Do Cognitive Perceptions Influence CPAP Use?
Sawyer, Amy M.
Kuna, Samuel T.
Weaver, Terri E.
PublisherElsevier for the American Academy on Communication in Healthcare (AACH) and the European Association for Communication in Healthcare (EACH)
MetadataShow full item record
Objective: Nonadherence to CPAP increases health and functional risks of obstructive sleep apnea. The study purpose was to examine if disease and treatment cognitive perceptions influence short-term CPAP use. Methods: A prospective longitudinal study included 66, middle-aged (56.7 yr ± 10.7) subjects (34 [51.5%] Caucasians; 30 [45.4%] African Americans) with severe OSA (AHI 43.5 events/hr ±24.6). Following full-night diagnostic/CPAP polysomnograms, home CPAP use was objectively measured at 1 week and 1 month. The Self Efficacy Measure for Sleep Apnea questionnaire (SEMSA), measuring risk perception, outcome expectancies, and self-efficacy, was collected at baseline, post-CPAP education, and after 1 week CPAP treatment. Regression models were used. Results: CPAP use at one week was 3.99 hr/night ± 2.43 and 3.06 hr/night ± 4.50 at one month. No baseline SEMSA domains influenced CPAP use. Post-education self-efficacy influenced one week CPAP use (1.52±0.53, p=0.007). Self-efficacy measured post-education and after one week CPAP use also influenced one month CPAP (1.40±0.52, p=0.009; 1.20±0.50, p=0.02, respectively). Conclusion: Cognitive perceptions influence CPAP use, but only within the context of knowledge of CPAP treatment and treatment use. Practice Implications: Patient education is important to OSA patients’ formulation of accurate and realistic disease and treatment perceptions which influence CPAP adherence.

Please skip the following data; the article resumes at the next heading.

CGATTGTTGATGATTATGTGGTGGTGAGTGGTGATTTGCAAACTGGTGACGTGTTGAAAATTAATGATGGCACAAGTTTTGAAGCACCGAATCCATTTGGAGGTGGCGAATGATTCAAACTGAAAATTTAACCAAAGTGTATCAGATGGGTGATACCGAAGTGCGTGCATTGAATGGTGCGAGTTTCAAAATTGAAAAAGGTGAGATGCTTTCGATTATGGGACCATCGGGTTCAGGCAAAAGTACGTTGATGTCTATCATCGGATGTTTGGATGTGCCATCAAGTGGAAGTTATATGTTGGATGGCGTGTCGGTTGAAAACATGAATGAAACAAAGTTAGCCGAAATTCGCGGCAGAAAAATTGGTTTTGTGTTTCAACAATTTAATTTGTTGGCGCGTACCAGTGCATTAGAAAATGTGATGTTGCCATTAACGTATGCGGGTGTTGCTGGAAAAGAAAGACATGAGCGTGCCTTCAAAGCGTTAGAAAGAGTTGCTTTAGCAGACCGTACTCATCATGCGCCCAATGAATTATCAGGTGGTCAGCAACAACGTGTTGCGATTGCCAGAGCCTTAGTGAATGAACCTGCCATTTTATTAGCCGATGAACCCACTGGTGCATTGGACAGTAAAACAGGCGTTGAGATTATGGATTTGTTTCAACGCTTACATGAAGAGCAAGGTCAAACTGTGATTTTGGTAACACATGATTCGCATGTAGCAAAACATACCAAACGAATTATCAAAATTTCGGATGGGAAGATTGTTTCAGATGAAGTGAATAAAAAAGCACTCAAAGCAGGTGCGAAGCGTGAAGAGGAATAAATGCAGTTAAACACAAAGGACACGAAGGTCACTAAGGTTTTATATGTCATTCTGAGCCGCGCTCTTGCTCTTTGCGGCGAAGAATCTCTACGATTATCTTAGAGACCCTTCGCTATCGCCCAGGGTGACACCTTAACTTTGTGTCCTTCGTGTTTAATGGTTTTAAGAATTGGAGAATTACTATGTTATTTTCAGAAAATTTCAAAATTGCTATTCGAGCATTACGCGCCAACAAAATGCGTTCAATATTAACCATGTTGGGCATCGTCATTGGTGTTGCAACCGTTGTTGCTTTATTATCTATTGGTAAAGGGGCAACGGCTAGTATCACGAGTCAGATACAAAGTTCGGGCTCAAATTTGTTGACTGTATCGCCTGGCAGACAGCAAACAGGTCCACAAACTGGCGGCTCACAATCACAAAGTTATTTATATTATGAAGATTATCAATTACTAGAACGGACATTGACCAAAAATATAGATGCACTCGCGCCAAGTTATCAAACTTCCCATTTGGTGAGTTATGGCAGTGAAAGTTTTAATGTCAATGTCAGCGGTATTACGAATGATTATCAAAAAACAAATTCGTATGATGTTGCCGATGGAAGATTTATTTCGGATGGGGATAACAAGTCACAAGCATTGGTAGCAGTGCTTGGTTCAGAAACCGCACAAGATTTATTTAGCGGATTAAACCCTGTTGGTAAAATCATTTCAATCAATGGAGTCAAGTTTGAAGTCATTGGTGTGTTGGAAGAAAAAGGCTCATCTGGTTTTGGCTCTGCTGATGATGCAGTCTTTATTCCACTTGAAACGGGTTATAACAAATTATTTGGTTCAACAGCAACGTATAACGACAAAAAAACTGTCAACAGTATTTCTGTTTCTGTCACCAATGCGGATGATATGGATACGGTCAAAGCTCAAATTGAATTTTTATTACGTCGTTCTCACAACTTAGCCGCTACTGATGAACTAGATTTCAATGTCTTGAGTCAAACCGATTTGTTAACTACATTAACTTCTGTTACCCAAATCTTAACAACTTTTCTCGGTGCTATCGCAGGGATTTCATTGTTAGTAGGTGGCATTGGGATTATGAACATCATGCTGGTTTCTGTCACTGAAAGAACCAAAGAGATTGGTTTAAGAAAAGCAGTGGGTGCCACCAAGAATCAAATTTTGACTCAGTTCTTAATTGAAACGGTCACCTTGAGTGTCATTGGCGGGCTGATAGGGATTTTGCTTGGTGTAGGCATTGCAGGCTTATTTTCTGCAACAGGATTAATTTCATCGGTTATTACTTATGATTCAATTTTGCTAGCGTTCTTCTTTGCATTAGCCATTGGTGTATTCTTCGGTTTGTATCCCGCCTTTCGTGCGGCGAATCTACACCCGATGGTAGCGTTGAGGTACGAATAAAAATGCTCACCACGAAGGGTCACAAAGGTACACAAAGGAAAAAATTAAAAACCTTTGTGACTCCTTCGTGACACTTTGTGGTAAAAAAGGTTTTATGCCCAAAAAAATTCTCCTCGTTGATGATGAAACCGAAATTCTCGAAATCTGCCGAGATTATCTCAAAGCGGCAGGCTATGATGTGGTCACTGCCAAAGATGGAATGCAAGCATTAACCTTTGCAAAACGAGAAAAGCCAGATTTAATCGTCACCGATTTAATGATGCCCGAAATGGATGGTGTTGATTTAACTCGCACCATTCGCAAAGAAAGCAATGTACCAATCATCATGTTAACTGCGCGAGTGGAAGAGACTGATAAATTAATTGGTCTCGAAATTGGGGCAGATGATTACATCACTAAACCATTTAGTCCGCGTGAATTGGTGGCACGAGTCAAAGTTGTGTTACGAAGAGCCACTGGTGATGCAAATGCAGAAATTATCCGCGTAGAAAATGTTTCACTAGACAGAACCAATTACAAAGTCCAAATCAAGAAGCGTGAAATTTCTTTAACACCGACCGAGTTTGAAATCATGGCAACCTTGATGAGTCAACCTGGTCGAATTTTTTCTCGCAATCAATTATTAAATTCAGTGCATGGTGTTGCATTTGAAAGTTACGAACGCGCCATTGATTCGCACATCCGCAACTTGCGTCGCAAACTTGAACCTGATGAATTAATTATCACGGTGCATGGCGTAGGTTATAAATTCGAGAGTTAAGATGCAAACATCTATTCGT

Continuous positive airway pressure
Obstructive sleep apnea